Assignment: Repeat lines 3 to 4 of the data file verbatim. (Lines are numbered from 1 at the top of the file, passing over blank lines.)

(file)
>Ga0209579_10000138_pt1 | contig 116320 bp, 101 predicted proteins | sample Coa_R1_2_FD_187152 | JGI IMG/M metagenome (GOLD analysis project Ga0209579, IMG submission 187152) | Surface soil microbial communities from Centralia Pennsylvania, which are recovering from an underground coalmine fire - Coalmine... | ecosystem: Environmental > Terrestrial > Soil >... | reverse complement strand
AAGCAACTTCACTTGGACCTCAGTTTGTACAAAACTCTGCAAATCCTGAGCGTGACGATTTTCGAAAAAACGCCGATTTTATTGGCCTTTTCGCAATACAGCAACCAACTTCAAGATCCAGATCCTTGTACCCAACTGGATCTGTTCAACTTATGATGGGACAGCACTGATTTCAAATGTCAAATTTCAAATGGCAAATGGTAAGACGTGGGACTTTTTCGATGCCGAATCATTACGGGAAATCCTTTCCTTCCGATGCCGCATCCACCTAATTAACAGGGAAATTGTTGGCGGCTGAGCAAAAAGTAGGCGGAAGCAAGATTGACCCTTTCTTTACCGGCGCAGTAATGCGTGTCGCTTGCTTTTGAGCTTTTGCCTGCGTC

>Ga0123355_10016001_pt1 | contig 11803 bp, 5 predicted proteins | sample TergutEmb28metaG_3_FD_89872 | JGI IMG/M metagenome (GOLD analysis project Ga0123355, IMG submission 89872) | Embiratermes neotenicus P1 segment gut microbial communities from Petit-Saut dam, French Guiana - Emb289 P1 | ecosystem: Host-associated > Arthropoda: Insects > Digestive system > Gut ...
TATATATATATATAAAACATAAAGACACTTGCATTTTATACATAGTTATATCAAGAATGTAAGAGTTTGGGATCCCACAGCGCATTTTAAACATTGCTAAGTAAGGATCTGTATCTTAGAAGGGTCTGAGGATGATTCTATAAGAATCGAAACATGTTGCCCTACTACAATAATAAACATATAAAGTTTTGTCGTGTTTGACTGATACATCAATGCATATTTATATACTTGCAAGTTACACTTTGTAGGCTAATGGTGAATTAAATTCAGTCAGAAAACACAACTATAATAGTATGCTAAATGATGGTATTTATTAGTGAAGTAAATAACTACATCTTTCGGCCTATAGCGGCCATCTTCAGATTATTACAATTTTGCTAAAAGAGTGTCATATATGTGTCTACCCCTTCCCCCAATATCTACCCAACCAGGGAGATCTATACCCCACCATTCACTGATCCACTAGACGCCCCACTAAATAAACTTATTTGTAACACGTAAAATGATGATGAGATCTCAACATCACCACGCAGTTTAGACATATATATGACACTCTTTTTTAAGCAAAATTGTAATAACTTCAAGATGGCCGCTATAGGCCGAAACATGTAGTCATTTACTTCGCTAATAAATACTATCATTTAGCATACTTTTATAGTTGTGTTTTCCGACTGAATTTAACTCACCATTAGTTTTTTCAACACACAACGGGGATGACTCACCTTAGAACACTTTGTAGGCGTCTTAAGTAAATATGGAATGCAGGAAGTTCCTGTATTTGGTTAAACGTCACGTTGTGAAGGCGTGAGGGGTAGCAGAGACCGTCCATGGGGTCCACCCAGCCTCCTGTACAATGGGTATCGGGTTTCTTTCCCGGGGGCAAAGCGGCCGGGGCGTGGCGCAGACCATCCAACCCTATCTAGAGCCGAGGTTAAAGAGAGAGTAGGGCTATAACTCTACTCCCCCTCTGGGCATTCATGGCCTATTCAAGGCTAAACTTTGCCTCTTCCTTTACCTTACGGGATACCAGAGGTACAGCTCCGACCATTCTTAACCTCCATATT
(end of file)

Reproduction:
>Ga0123355_10016001_pt1 | contig 11803 bp, 5 predicted proteins | sample TergutEmb28metaG_3_FD_89872 | JGI IMG/M metagenome (GOLD analysis project Ga0123355, IMG submission 89872) | Embiratermes neotenicus P1 segment gut microbial communities from Petit-Saut dam, French Guiana - Emb289 P1 | ecosystem: Host-associated > Arthropoda: Insects > Digestive system > Gut ...
TATATATATATATAAAACATAAAGACACTTGCATTTTATACATAGTTATATCAAGAATGTAAGAGTTTGGGATCCCACAGCGCATTTTAAACATTGCTAAGTAAGGATCTGTATCTTAGAAGGGTCTGAGGATGATTCTATAAGAATCGAAACATGTTGCCCTACTACAATAATAAACATATAAAGTTTTGTCGTGTTTGACTGATACATCAATGCATATTTATATACTTGCAAGTTACACTTTGTAGGCTAATGGTGAATTAAATTCAGTCAGAAAACACAACTATAATAGTATGCTAAATGATGGTATTTATTAGTGAAGTAAATAACTACATCTTTCGGCCTATAGCGGCCATCTTCAGATTATTACAATTTTGCTAAAAGAGTGTCATATATGTGTCTACCCCTTCCCCCAATATCTACCCAACCAGGGAGATCTATACCCCACCATTCACTGATCCACTAGACGCCCCACTAAATAAACTTATTTGTAACACGTAAAATGATGATGAGATCTCAACATCACCACGCAGTTTAGACATATATATGACACTCTTTTTTAAGCAAAATTGTAATAACTTCAAGATGGCCGCTATAGGCCGAAACATGTAGTCATTTACTTCGCTAATAAATACTATCATTTAGCATACTTTTATAGTTGTGTTTTCCGACTGAATTTAACTCACCATTAGTTTTTTCAACACACAACGGGGATGACTCACCTTAGAACACTTTGTAGGCGTCTTAAGTAAATATGGAATGCAGGAAGTTCCTGTATTTGGTTAAACGTCACGTTGTGAAGGCGTGAGGGGTAGCAGAGACCGTCCATGGGGTCCACCCAGCCTCCTGTACAATGGGTATCGGGTTTCTTTCCCGGGGGCAAAGCGGCCGGGGCGTGGCGCAGACCATCCAACCCTATCTAGAGCCGAGGTTAAAGAGAGAGTAGGGCTATAACTCTACTCCCCCTCTGGGCATTCATGGCCTATTCAAGGCTAAACTTTGCCTCTTCCTTTACCTTACGGGATACCAGAGGTACAGCTCCGACCATTCTTAACCTCCATATT